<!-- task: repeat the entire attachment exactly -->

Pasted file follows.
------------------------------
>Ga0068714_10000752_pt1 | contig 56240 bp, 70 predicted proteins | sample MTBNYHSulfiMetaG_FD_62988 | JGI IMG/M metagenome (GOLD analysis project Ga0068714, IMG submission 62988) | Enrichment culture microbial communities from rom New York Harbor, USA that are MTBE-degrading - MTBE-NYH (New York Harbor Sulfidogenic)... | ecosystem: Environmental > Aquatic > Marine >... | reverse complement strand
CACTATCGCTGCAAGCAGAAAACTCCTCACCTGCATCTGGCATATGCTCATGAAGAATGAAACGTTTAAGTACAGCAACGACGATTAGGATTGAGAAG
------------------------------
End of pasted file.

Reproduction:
>Ga0068714_10000752_pt1 | contig 56240 bp, 70 predicted proteins | sample MTBNYHSulfiMetaG_FD_62988 | JGI IMG/M metagenome (GOLD analysis project Ga0068714, IMG submission 62988) | Enrichment culture microbial communities from rom New York Harbor, USA that are MTBE-degrading - MTBE-NYH (New York Harbor Sulfidogenic)... | ecosystem: Environmental > Aquatic > Marine >... | reverse complement strand
CACTATCGCTGCAAGCAGAAAACTCCTCACCTGCATCTGGCATATGCTCATGAAGAATGAAACGTTTAAGTACAGCAACGACGATTAGGATTGAGAAG